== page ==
Without linebackers breathing down his neck, it was easy to stand at a podium and say he was improving. He said he knew when to run, when to throw, and who to throw to. The other side of a transition year seemed in sight.

But that would’ve been too neat an ending for the kind of year Robinson had.

Instead, he regressed to midseason form in the Sugar Bowl — not quite as bad as his worst (Michigan State) but nowhere near his best. He reopened the conversation: is Michigan’s success because of him, or despite him?

The Hokies’ athletic defense and early lead neutralized Robinson’s legs, so the game rode on his arm. When Virginia Tech blitzed and Robinson felt pressure, which was often, his progress was most questionable.

Flushed out of the pocket, where it seems he forgets his throwing mechanics, Robinson lofted a jump ball — off his back foot — towards Hemingway. The ball should’ve been intercepted. Instead it was a 45-yard touchdown.

Earlier, as an unblocked blitzer approached, he lofted a ball towards a well-covered Hemingway (while Roy Roundtree had a step on his man further downfield) which resulted in an interception.

It reassured logic — not every miracle jump ball would go his way.

Later, staying true to the madness, Robinson — with a clean pocket and time to survey the field — dialed up a perfect pass to Hemingway in the back of the endzone, where only he could grab it.

Michigan took a 17-6 lead, but it could’ve been more. On back-to-back plays early in the game, Robinson missed adding another touchdown. The first was a pass — intended for a wide-open Hemingway — batted at the line of scrimmage, and the next was an off-balanced, underthrown screen pass to Vincent Smith, who had a host of blockers set up and no tacklers in sight.

Borges often referred to Robinson as a 3-point shooter, who needed to make a few shots before he caught fire. Then, Borges said, the basket would look like a hula-hoop, and Robinson could keep firing. Rarely this season did Robinson string together consecutive drives fueled by his passing.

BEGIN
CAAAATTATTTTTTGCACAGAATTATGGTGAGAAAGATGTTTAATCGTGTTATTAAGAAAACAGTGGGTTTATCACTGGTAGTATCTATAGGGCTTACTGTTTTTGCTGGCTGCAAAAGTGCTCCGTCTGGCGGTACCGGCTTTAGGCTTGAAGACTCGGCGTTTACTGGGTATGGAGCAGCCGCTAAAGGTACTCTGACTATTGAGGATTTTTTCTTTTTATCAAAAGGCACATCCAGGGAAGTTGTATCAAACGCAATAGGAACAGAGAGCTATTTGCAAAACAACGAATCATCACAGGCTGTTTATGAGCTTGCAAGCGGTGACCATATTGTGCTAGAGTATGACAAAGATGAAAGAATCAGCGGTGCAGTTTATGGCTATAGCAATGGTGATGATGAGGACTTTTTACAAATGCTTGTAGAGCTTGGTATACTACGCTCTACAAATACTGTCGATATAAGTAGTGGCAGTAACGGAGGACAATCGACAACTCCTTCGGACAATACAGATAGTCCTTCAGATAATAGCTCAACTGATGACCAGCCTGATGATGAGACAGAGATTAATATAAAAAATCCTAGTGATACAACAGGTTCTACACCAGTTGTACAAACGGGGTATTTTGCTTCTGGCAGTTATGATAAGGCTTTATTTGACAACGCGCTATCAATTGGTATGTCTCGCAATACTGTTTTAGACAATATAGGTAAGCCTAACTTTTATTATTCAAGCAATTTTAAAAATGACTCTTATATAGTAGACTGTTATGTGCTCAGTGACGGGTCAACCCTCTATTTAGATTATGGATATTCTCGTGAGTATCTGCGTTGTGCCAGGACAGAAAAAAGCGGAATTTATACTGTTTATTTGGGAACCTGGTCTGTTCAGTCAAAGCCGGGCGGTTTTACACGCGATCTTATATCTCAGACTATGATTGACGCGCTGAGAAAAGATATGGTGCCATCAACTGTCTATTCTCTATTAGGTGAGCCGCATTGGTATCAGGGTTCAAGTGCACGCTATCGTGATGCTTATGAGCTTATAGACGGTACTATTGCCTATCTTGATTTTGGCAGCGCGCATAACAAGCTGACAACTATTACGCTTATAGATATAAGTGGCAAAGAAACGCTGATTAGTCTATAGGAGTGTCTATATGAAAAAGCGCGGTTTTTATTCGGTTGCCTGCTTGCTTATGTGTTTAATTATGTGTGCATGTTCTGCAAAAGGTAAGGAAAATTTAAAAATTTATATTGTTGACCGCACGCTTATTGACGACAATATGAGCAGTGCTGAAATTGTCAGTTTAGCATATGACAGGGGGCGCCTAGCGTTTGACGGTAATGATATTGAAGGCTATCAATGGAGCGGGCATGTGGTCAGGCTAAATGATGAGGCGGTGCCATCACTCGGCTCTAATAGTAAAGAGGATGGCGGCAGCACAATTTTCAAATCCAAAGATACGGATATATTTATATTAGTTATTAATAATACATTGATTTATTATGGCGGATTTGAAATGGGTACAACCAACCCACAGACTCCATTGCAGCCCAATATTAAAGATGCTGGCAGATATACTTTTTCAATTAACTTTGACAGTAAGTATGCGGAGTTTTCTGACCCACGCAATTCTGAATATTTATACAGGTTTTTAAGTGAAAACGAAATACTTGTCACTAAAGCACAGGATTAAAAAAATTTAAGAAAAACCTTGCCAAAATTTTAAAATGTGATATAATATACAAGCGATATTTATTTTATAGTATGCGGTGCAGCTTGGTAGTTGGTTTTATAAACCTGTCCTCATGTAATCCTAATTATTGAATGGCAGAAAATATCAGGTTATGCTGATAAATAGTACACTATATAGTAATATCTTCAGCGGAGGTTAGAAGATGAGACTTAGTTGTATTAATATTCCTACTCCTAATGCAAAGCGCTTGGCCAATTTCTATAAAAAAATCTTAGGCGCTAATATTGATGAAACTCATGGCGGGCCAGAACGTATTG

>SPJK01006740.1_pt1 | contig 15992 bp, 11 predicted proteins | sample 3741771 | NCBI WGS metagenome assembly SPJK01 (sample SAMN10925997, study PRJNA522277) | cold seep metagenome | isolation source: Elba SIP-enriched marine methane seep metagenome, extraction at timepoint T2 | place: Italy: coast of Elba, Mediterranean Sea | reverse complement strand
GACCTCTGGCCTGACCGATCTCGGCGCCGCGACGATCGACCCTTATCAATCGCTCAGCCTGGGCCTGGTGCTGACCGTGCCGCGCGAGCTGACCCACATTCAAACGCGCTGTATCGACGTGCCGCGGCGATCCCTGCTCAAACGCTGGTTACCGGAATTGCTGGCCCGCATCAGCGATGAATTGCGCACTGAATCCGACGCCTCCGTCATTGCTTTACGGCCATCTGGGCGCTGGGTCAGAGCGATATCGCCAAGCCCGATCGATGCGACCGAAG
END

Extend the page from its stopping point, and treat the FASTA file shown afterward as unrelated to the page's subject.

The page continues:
For that, and the up-and-down Sugar Bowl, Borges is as much to blame as Robinson. The play calling didn’t give Robinson easy warm-up passes, and Robinson didn’t get hotter as the game went on — “luckier” may have applied, though.

Robinson’s mechanics proved as reliable as his passing statistics: a mixed bag.

To quell the criticism at his Tuesday press conferences, Borges pointed to how quarterbacks typically performed better in their second season in his system. His famous example is UCLA’s Cade McNown, who he said rose from last in passer efficiency in the conference in year one, to first in the country in year two. Borges hopes to see the same jump in Robinson.

Considering that bowl games are viewed as starting points for next year’s team, and how Robinson played Jan. 3, that may be a stretch. What Robinson did after four weeks of preparation — 9-of-21 passing for 117 yards — is alarming, and should open some eyes, no matter how respected the Hokies defense is.

What’s scarier is that Robinson opens his second season under Borges versus defending national champion Alabama. Albeit, their defense will be without Courtney Upshaw, the championship game’s defensive MVP, and likely without future pros Dont’a Hightower and Dre Kirkpatrick, among others.

Though if Robinson doesn’t find a consistent balance and comfort inside and out of the pocket, and in Borges’ playbook, it wouldn’t matter if the season opener was Alabama or Northwestern.

Soon after Robinson’s yell, Borges was asked what went through his head as Robinson continued to blindly throw up jump balls to Hemingway. The man who had coached Robinson for the past year, who taught him the intricacies of the offense and built a toolbox of mechanics, let his guard down: “Probably prayers,” he admitted.

After 13 games, even he didn’t know what to expect.

—Rohan can be reached at trohan@umich.edu or on Twitter @TimRohan.